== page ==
Specifics lacking as university officials try to quell merger fears
Texas Woman’s University and the University of North Texas are exploring new ways to partner in the areas of academic affairs and student life, officials with both universities announced Thursday.
Officials said they have agreed to actively pursue opportunities for collaboration. There are no specifics at this point, they said, and it may take a couple of years before anything is implemented.
“The TWU/UNT collaboration is not intended as a prelude to merger,” TWU Chancellor and President Ann Stuart and Robert Neely, TWU provost and vice president for academic affairs, wrote in their letter to faculty and staff.
Warren Burggren, provost and vice president for academic affairs at UNT, said the collaboration will be beneficial for students and the city.
“Denton is a higher education community with two great universities in it,” Burggren said.
Too often, it’s been considered the home of one or the other, he said.
The two universities already collaborate in some areas, including through dual-degree programs.
They also partner with Texas A&M University-Commerce in the Federation of North Texas Area Universities on graduate programs, including art, computer science, psychology, early childhood studies, molecular biology, special education, reading and sociology.
The federation, established in 1968, was approved by the Texas Higher Education Coordinating Board.
UNT and TWU have also partnered on a dual-degree program in which students can earn a bachelor’s degree in engineering from UNT and a bachelor’s degree in mathematics from TWU simultaneously. The program was established in 2007.
A couple of years ago, the universities gave students the option to earn a degree in materials science at UNT along with a math or chemistry degree from TWU.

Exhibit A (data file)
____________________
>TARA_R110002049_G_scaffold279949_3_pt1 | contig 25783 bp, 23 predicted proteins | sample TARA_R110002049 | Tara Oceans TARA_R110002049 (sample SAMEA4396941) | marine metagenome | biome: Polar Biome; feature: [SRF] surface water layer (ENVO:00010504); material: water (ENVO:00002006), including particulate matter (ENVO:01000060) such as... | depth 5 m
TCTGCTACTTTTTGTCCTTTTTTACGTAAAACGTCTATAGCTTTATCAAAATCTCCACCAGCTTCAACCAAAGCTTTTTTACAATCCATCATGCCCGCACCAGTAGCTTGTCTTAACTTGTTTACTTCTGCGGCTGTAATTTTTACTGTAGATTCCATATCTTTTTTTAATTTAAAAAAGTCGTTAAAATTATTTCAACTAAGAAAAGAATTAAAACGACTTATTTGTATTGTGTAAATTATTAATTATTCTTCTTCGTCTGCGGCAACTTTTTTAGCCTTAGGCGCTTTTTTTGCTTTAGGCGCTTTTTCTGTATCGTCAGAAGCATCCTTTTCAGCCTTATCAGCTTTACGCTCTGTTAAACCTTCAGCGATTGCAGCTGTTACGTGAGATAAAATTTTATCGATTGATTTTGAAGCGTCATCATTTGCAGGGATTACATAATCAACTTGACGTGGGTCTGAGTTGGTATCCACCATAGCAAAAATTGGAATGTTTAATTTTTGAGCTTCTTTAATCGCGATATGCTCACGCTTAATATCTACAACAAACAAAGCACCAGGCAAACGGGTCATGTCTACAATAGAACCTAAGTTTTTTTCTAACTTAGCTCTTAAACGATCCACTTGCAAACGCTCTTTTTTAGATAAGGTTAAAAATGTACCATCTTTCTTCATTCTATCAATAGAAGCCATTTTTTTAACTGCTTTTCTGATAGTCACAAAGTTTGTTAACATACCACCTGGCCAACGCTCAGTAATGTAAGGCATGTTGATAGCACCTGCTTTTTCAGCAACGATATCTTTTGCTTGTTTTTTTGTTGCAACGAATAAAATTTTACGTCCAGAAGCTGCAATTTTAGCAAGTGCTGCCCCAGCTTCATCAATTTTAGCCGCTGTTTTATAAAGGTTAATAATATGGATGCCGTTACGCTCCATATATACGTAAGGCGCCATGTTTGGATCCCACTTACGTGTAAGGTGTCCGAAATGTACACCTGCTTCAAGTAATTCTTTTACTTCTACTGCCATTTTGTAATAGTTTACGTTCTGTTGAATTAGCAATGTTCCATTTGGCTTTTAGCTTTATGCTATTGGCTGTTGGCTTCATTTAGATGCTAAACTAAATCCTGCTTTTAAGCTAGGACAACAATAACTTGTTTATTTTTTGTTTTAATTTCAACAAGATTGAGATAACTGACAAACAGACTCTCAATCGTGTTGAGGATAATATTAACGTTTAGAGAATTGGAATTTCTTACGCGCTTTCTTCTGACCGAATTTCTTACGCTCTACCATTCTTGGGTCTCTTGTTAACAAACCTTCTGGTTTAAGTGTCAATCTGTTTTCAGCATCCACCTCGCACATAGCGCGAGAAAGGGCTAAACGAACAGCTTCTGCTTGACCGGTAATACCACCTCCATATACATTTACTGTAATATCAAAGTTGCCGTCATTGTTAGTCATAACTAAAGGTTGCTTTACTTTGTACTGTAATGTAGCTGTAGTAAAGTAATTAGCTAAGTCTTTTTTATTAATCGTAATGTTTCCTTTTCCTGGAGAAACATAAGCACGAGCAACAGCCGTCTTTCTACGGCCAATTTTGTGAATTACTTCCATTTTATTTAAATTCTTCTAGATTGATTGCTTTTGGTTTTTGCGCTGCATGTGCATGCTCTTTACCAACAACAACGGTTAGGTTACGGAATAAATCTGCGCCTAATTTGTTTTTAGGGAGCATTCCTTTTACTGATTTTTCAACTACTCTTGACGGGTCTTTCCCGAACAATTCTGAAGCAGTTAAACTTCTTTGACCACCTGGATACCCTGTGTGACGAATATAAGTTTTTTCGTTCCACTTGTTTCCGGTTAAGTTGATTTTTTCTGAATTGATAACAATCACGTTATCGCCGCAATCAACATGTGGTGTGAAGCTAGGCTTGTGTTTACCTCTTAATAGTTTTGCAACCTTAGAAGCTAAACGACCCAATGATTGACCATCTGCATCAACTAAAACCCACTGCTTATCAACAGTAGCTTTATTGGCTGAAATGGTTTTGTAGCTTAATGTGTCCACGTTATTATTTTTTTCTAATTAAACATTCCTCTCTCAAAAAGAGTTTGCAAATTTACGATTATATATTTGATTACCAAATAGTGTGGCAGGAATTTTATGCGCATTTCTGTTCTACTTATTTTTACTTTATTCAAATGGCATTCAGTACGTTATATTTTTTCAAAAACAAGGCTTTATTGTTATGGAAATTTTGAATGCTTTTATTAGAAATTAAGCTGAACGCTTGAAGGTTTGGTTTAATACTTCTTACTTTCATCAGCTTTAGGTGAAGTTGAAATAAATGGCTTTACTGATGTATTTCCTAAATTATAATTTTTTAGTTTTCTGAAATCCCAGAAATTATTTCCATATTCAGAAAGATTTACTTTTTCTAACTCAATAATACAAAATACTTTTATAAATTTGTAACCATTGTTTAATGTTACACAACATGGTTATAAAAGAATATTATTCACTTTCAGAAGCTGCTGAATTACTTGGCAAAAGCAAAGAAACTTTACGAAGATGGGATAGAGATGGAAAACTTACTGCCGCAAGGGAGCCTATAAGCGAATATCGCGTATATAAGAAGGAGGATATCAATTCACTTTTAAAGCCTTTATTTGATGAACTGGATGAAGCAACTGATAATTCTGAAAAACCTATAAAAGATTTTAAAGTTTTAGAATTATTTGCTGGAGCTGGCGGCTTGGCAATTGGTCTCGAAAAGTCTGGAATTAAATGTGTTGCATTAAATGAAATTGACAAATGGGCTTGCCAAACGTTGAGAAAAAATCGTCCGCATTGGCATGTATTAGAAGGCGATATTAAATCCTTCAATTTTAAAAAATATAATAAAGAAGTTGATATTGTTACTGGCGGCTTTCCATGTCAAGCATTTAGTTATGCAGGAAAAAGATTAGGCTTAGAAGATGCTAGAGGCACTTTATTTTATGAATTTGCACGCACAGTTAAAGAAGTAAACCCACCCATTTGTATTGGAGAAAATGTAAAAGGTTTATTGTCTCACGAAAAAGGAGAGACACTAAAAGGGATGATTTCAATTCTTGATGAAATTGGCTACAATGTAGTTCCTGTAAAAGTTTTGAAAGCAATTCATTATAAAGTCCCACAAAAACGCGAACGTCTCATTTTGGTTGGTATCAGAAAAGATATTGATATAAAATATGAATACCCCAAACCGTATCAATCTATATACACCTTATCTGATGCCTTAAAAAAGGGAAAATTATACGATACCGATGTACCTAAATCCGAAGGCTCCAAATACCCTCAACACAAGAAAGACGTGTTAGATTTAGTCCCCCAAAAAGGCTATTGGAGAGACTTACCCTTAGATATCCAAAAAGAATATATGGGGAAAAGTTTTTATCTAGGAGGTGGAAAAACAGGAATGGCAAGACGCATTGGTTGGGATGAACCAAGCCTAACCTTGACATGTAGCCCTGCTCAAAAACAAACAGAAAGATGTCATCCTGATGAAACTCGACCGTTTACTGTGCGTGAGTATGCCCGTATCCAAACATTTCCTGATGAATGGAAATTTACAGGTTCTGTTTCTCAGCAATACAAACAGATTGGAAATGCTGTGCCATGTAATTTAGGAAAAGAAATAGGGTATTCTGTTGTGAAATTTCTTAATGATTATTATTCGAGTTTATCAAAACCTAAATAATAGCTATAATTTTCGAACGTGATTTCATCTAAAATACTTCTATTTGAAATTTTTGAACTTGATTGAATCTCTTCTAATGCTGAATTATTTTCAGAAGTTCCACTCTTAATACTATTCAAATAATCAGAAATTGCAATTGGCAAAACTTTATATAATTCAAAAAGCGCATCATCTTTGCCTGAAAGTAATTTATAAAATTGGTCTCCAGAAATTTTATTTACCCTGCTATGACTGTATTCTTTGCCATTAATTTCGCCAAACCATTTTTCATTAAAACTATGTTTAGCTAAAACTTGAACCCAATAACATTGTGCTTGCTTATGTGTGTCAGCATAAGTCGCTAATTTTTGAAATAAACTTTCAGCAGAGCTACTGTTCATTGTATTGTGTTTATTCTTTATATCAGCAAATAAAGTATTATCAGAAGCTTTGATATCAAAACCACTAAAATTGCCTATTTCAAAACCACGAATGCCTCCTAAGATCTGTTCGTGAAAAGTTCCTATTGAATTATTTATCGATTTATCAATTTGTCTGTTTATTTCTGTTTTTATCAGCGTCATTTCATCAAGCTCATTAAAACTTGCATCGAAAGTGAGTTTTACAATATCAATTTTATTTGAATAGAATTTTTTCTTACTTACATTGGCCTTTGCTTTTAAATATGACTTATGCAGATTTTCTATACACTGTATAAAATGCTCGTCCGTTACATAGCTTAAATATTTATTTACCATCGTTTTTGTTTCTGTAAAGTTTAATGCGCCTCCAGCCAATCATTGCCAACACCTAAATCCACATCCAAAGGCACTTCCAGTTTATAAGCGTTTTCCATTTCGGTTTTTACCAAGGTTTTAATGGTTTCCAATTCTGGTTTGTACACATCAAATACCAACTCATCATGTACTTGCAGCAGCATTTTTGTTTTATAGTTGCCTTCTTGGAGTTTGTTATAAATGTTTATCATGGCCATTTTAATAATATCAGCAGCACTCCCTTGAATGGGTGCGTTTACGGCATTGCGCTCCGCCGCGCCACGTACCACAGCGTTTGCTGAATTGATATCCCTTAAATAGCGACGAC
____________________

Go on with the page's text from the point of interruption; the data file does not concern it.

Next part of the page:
“It has benefited our students,” said Don Edwards, senior associate dean in the College of Arts and Sciences and chairman of the mathematics and computer science department at TWU.
He said even with the federations, the partnership between the universities is limited because it is restricted to the programs it supports.
Approval for this new partnership that’s forming depends on what the universities agree to partner on, Edwards said.
TWU and UNT will begin by looking at what other universities have done.
One example Edwards gave was the Boston Consortium for Higher Education, which was established in 1995 and includes 11 Boston-area colleges and universities.
With both institutions working with limited resources, anything they can do to make more options available to students is a good thing, Edwards said.
“They are going to build an inventory,” Burggren said, looking at what the universities are already doing together, how they can enhance that and what they should be doing together in the future.
Burggren pointed out that UNT has partnerships with universities in Chile, Mexico and Thailand.
“I think we can probably do it in Denton,” he said, adding that there is a “great deal of potential.”
RACHEL MEHLHAFF can be reached at 940-566-6889. Her e-mail address is firstname.lastname@example.org .